Champlain never lost sight of his vision of New France based on respect for individuals, caring for his charges on land and sea, peaceful sharing of land and resources, tolerance and respect for religious practice, responsibility in honest negotiation for the welfare of all. New England, New Spain, New Netherlands demonstrated smaller visions in their interactions with the native people and early settlers in the New World. Even France may have lost the vision at times, but not Samuel de Champlain. Persistence and determination as an explorer and leader paid off in the end. Settlement in New France did prosper and grow, while other European attempts failed and went badly askew. In his early years in New France, his efforts at achieving goals were tempered by a strong scientific attitude regarding agriculture and horticulture and map drawing. In later years, his flexibility and respectful approach to the native people won him great affection and support needed for successful settlement to match his vision for New France.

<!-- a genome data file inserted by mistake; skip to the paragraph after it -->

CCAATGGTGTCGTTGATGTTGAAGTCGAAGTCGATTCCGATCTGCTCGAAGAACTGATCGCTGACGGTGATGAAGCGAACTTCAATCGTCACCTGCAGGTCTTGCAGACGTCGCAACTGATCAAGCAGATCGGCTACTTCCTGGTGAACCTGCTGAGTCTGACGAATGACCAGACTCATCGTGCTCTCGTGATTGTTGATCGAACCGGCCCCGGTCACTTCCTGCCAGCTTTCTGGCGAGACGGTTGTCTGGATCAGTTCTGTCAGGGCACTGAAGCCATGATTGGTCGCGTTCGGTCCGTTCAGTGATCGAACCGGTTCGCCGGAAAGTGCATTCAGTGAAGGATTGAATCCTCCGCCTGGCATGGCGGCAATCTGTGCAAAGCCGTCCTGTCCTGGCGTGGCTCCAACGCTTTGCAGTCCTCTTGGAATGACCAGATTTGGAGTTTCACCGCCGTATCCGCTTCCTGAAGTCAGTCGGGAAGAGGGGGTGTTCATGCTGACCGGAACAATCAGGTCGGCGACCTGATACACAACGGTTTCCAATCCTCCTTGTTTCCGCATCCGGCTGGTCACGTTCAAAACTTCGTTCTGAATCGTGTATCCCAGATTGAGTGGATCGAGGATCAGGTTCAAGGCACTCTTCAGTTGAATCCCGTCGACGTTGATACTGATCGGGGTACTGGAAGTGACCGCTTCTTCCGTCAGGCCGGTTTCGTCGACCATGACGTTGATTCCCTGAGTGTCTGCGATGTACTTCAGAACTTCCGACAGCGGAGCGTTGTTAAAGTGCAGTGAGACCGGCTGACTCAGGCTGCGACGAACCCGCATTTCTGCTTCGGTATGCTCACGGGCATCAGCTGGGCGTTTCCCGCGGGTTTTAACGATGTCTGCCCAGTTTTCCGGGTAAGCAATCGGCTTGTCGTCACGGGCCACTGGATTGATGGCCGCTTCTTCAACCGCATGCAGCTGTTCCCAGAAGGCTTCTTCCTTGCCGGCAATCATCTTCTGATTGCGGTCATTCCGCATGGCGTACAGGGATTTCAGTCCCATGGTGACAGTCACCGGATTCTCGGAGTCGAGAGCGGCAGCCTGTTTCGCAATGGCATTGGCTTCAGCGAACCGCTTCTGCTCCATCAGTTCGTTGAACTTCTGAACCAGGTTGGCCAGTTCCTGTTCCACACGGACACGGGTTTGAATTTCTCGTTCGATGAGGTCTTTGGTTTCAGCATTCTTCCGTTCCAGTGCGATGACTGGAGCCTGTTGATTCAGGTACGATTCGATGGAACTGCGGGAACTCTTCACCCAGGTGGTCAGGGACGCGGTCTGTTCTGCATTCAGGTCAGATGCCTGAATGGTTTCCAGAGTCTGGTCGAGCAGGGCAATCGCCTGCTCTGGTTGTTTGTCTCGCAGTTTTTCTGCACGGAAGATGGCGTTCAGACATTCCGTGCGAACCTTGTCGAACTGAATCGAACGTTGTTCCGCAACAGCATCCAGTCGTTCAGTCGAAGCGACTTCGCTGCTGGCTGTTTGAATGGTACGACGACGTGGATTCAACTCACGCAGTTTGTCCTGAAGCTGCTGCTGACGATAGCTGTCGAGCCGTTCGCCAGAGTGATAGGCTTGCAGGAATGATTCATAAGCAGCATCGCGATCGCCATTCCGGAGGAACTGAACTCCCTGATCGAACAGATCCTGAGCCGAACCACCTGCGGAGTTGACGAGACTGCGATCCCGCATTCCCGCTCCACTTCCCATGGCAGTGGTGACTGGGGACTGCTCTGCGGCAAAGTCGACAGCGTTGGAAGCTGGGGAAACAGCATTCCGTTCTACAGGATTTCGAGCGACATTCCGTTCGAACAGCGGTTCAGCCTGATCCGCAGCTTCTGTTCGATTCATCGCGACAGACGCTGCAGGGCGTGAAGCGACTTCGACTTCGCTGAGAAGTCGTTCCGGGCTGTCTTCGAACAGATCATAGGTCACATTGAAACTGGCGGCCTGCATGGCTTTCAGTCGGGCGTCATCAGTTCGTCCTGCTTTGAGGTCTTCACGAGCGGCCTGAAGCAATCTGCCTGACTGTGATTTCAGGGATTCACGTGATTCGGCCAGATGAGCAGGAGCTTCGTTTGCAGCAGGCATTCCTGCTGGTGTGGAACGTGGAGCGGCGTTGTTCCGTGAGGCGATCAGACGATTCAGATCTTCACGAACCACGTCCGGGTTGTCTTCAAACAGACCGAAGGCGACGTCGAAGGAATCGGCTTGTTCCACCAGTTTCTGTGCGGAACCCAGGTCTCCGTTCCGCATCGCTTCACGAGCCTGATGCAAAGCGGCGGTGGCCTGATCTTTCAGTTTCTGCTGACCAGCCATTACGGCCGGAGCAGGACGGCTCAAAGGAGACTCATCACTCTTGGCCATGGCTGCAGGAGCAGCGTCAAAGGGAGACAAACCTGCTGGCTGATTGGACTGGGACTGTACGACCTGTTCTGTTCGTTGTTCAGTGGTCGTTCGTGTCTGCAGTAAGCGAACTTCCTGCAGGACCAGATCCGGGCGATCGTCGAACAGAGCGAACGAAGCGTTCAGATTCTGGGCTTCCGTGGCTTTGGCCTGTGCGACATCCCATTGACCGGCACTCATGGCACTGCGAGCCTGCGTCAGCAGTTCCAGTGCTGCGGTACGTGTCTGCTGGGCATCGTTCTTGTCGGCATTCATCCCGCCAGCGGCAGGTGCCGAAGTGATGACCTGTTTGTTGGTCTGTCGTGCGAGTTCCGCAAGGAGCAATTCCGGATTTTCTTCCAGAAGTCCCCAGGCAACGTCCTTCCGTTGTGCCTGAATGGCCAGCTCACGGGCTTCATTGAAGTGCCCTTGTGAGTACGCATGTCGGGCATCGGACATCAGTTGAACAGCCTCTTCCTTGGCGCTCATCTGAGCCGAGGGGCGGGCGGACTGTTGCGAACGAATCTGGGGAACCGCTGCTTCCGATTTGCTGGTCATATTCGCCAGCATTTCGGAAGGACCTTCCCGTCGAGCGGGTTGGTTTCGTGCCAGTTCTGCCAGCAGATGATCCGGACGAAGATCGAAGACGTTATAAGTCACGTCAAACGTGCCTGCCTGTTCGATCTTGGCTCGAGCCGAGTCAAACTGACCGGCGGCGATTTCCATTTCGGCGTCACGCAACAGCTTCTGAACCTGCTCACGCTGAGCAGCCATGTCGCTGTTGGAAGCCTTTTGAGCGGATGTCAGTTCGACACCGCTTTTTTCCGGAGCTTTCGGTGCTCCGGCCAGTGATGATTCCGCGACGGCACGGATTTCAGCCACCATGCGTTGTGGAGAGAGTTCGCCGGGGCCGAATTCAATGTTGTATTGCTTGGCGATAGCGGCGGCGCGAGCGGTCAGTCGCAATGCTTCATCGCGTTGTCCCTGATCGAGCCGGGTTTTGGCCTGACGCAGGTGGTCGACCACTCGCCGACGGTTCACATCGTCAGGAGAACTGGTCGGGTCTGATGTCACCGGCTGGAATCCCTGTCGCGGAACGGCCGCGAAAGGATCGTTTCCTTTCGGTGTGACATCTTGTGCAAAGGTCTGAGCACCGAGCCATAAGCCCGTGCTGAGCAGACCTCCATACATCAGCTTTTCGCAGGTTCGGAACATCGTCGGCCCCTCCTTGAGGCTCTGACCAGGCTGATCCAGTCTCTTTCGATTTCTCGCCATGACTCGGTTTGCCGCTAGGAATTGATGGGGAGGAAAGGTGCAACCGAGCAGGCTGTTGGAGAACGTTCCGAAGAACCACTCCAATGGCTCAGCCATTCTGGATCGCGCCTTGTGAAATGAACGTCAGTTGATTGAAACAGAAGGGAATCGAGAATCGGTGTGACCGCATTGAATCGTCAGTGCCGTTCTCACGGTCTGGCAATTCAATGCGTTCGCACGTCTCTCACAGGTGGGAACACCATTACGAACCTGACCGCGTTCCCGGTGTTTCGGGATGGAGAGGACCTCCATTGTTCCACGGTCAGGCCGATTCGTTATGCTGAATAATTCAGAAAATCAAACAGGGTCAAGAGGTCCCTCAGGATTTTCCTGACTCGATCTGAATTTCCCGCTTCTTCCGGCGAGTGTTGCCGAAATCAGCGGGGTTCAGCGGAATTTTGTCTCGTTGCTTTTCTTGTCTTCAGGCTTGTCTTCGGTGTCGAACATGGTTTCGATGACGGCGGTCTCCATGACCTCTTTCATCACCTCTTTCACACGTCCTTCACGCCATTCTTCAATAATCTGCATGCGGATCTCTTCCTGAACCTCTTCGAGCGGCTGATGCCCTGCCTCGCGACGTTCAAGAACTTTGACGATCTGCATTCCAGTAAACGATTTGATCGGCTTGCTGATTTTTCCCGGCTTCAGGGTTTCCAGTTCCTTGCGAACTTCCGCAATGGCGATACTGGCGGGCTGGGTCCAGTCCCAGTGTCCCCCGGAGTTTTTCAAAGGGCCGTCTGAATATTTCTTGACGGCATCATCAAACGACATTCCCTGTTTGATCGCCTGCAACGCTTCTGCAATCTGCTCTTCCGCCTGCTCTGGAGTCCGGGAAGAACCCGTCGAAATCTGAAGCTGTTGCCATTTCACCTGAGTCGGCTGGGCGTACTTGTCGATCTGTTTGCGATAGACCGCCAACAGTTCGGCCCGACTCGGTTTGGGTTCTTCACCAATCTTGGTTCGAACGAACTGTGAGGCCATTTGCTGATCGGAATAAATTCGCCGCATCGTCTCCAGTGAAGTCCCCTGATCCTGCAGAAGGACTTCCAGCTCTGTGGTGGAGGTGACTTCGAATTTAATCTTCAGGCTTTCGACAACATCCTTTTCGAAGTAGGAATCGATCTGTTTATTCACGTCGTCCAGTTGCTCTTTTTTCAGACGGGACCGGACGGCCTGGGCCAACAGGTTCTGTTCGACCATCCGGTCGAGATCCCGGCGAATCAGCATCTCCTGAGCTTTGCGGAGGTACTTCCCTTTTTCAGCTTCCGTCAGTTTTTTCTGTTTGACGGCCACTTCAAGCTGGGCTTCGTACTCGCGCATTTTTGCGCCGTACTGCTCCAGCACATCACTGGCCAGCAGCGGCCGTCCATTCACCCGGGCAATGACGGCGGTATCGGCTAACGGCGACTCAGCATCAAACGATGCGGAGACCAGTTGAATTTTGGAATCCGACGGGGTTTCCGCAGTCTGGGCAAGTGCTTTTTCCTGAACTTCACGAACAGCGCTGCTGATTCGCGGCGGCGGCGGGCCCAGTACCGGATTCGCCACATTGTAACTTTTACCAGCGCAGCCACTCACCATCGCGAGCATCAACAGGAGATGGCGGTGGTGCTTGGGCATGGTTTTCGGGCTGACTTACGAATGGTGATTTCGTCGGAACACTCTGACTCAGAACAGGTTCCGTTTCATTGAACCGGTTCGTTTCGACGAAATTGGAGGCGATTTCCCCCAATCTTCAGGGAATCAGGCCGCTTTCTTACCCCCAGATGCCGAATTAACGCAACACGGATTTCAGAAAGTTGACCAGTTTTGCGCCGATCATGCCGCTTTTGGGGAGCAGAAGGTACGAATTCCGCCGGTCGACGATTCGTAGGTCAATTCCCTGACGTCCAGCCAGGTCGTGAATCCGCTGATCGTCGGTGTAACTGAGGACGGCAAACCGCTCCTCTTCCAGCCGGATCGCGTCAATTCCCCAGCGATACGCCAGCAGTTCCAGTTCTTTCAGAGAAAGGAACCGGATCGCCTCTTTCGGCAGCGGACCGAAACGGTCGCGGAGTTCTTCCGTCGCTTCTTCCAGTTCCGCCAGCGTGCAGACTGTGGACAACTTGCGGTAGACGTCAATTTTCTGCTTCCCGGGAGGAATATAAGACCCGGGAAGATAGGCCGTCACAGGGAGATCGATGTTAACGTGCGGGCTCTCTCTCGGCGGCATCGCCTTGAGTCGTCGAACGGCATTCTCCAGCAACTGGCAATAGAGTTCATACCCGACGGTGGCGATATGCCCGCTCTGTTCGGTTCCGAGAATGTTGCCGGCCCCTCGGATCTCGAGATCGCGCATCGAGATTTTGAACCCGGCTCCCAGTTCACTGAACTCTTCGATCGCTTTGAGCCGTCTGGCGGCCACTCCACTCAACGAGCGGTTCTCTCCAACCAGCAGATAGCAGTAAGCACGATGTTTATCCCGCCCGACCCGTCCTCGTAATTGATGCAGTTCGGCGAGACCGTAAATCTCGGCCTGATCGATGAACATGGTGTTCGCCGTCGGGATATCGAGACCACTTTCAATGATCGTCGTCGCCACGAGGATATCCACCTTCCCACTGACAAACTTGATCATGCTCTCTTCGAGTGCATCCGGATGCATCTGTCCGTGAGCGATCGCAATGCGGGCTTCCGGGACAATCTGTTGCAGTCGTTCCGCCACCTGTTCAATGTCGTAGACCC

If one were to Google Samuel de Champlain, one would find six million pages. Over four hundred years, sixteen generations have had their say about Champlain. Fischer’s account benefits from all the books and words written about Champlain in the past. What impresses me is the combination of traits and skills that were tested throughout Champlain’s life in Europe and the New World.   The humanity of Champlain becomes clear as we discover that he was a person who loved and lost and loved again, who sought justice with insight and good heart, who led wisely whether or not he was morally supported or understood by his European superiors, who lived out his dream with imagination, dignity, and intelligence along with the virtues of faith, hope, and charity.